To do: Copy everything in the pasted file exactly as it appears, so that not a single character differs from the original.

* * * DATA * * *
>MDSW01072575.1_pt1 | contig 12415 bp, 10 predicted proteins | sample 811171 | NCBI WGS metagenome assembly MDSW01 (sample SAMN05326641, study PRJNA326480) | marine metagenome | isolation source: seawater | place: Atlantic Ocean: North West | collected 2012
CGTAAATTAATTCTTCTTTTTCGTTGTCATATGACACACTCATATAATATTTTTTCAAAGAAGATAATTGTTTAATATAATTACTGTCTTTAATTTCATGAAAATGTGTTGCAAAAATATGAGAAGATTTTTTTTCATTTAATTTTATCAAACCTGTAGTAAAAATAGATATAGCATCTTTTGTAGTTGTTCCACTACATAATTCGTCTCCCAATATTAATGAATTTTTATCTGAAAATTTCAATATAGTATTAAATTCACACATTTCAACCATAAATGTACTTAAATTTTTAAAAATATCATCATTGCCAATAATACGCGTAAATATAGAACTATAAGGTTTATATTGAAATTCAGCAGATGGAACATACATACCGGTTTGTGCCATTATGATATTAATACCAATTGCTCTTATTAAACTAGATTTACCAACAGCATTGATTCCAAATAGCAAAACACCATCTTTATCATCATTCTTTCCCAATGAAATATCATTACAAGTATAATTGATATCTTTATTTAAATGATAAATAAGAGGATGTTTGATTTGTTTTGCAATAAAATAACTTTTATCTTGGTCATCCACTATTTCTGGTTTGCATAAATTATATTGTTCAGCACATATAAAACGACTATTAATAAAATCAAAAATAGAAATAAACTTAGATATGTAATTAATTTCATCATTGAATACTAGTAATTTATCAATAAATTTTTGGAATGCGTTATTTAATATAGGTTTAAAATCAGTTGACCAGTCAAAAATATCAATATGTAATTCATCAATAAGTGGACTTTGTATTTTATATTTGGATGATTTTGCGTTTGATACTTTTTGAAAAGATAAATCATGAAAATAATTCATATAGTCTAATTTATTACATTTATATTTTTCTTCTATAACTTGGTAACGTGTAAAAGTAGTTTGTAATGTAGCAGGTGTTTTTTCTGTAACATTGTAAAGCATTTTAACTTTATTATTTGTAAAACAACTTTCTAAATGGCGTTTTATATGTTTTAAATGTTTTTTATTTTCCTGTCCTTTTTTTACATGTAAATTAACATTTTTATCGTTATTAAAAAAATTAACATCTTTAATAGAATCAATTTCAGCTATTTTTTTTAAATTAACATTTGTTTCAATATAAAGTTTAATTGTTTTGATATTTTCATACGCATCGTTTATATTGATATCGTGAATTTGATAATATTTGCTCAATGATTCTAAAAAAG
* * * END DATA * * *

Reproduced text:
>MDSW01072575.1_pt1 | contig 12415 bp, 10 predicted proteins | sample 811171 | NCBI WGS metagenome assembly MDSW01 (sample SAMN05326641, study PRJNA326480) | marine metagenome | isolation source: seawater | place: Atlantic Ocean: North West | collected 2012
CGTAAATTAATTCTTCTTTTTCGTTGTCATATGACACACTCATATAATATTTTTTCAAAGAAGATAATTGTTTAATATAATTACTGTCTTTAATTTCATGAAAATGTGTTGCAAAAATATGAGAAGATTTTTTTTCATTTAATTTTATCAAACCTGTAGTAAAAATAGATATAGCATCTTTTGTAGTTGTTCCACTACATAATTCGTCTCCCAATATTAATGAATTTTTATCTGAAAATTTCAATATAGTATTAAATTCACACATTTCAACCATAAATGTACTTAAATTTTTAAAAATATCATCATTGCCAATAATACGCGTAAATATAGAACTATAAGGTTTATATTGAAATTCAGCAGATGGAACATACATACCGGTTTGTGCCATTATGATATTAATACCAATTGCTCTTATTAAACTAGATTTACCAACAGCATTGATTCCAAATAGCAAAACACCATCTTTATCATCATTCTTTCCCAATGAAATATCATTACAAGTATAATTGATATCTTTATTTAAATGATAAATAAGAGGATGTTTGATTTGTTTTGCAATAAAATAACTTTTATCTTGGTCATCCACTATTTCTGGTTTGCATAAATTATATTGTTCAGCACATATAAAACGACTATTAATAAAATCAAAAATAGAAATAAACTTAGATATGTAATTAATTTCATCATTGAATACTAGTAATTTATCAATAAATTTTTGGAATGCGTTATTTAATATAGGTTTAAAATCAGTTGACCAGTCAAAAATATCAATATGTAATTCATCAATAAGTGGACTTTGTATTTTATATTTGGATGATTTTGCGTTTGATACTTTTTGAAAAGATAAATCATGAAAATAATTCATATAGTCTAATTTATTACATTTATATTTTTCTTCTATAACTTGGTAACGTGTAAAAGTAGTTTGTAATGTAGCAGGTGTTTTTTCTGTAACATTGTAAAGCATTTTAACTTTATTATTTGTAAAACAACTTTCTAAATGGCGTTTTATATGTTTTAAATGTTTTTTATTTTCCTGTCCTTTTTTTACATGTAAATTAACATTTTTATCGTTATTAAAAAAATTAACATCTTTAATAGAATCAATTTCAGCTATTTTTTTTAAATTAACATTTGTTTCAATATAAAGTTTAATTGTTTTGATATTTTCATACGCATCGTTTATATTGATATCGTGAATTTGATAATATTTGCTCAATGATTCTAAAAAAG